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Federal Judge Blocks Trump TikTok Ban — For Now



A federal judge has blocked President Donald Trump’s ban on new downloads of the TikTok app, but thankfully, only temporarily. 

Last night, District Judge Carl Nichols of the U.S District Court for the District of Columbia agreed to postpone Trump’s order that “would have banned the popular video sharing app TikTok from U.S. smartphone app stores around midnight,” according to Associated Press (AP). 

Trump “originally gave ByteDance a September 15th deadline to sell the video-sharing app, then ordered app stores to ban it effective September 20th,” according to The Verge. Both executive orders that Trump issued regarding TikTok, first on August 6 and then on August 14, cited national security and privacy concerns about ByteDance, which has ties to the Chinese government. 

“The Government will comply with the injunction and has taken immediate steps to do so, but intends to vigorously defend the E.O. and the Secretary’s implementation efforts from legal challenges,” the Department of Commerce said in a statement.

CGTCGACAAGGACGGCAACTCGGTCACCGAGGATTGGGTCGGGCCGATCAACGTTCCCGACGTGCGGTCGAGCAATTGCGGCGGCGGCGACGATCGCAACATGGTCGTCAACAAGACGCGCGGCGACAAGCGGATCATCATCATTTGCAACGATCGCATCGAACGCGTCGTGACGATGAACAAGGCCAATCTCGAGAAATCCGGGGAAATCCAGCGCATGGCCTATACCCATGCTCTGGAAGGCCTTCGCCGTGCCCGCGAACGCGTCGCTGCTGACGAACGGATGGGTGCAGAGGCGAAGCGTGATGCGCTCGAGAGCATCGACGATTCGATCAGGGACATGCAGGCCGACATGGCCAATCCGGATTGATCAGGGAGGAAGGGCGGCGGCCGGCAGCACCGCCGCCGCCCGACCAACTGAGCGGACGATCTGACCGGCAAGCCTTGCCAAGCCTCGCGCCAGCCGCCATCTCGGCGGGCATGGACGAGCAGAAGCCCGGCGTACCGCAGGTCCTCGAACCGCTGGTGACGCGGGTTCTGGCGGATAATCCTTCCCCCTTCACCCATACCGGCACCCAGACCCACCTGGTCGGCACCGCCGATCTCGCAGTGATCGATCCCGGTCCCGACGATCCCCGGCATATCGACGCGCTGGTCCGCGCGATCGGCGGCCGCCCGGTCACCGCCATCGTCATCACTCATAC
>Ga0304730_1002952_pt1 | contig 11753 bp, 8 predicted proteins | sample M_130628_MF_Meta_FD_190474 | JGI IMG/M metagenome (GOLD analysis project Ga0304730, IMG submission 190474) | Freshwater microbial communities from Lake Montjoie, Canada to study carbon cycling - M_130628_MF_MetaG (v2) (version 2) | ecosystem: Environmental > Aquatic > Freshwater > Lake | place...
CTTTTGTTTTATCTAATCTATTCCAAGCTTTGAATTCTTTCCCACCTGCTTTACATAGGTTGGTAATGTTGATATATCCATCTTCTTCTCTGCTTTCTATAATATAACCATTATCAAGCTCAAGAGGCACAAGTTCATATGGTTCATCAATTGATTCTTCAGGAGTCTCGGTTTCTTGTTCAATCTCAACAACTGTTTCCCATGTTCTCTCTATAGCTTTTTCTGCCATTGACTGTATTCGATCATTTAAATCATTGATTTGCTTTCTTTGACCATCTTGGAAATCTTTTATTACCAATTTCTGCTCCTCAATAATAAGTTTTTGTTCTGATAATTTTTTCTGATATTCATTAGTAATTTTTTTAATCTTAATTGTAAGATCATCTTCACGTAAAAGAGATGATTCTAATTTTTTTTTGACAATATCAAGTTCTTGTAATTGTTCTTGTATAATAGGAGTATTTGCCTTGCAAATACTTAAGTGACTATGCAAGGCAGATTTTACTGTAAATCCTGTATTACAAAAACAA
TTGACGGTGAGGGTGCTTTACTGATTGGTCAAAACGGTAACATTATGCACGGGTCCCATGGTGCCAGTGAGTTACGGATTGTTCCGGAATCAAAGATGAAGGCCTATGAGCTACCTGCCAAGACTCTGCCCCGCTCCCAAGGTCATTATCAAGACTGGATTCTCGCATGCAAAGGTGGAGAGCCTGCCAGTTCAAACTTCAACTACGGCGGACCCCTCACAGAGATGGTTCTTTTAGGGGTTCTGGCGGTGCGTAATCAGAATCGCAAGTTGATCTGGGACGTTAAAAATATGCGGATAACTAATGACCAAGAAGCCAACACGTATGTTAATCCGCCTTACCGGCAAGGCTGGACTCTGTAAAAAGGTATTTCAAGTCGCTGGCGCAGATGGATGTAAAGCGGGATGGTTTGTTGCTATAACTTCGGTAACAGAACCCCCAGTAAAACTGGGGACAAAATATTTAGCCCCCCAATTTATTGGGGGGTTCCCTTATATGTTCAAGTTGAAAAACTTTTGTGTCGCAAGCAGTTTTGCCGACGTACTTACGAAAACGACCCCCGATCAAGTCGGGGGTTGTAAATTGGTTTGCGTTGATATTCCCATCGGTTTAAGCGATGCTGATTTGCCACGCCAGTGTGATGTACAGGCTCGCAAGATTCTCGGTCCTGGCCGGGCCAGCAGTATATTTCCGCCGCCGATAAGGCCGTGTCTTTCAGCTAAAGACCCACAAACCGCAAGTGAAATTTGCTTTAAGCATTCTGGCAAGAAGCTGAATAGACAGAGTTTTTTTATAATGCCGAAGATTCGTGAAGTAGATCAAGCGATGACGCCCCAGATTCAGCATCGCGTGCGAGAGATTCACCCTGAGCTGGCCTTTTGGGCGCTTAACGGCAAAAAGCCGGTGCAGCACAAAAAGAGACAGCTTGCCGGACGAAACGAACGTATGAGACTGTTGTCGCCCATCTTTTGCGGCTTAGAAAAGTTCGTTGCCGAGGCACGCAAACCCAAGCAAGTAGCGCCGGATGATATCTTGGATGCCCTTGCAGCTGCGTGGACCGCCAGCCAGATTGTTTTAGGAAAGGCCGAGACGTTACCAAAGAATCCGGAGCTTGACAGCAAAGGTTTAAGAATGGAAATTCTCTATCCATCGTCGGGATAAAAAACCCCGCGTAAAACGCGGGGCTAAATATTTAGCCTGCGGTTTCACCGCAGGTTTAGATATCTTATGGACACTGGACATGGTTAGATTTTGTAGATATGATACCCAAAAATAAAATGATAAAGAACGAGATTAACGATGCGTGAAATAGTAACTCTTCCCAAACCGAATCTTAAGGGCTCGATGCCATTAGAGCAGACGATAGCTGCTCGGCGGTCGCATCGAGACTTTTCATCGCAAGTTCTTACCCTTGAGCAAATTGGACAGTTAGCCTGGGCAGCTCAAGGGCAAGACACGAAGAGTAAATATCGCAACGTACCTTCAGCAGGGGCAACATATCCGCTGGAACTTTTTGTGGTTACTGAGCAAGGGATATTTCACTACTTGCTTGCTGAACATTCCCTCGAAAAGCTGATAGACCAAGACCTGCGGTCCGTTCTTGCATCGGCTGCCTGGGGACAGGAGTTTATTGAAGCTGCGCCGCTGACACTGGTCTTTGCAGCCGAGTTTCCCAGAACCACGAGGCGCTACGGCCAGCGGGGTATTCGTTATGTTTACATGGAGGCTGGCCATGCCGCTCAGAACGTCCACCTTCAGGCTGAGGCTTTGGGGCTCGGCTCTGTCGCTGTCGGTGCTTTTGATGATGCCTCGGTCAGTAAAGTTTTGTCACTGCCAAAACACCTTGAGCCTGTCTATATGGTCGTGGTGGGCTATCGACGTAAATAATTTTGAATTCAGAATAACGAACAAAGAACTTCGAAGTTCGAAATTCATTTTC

TikTok attorney John Hall reportedly argued that “a ban would prevent existing users from automatically receiving security updates, eroding national security,” AP summarized.

“The judge, however, did not block a much broader ban set to come into effect on Nov. 12 in the U.S., which could effectively make TikTok unusable,” CNBC reported. 

U.S. Magistrate Judge Laurel Beeler temporarily blocked Trump’s ban of the WeChat app in a separate case last week. 

The video sharing app (TikTok) has been the subject of serious national security concerns over the last year. The U.S. military banned the app from government-issued phones in December of 2019. In August, the Senate also passed a bill, originally proposed by Sen. Josh Hawley (R-MO), that would ban the app from all government-issued phones.

Conservatives are under attack. Contact your representative and demand that TikTok provide transparency: Companies need to design open systems so that they can be held accountable, while giving weight to privacy concerns. If you have been censored, contact us at the Media Research Center contact form, and help us hold Big Tech accountable.



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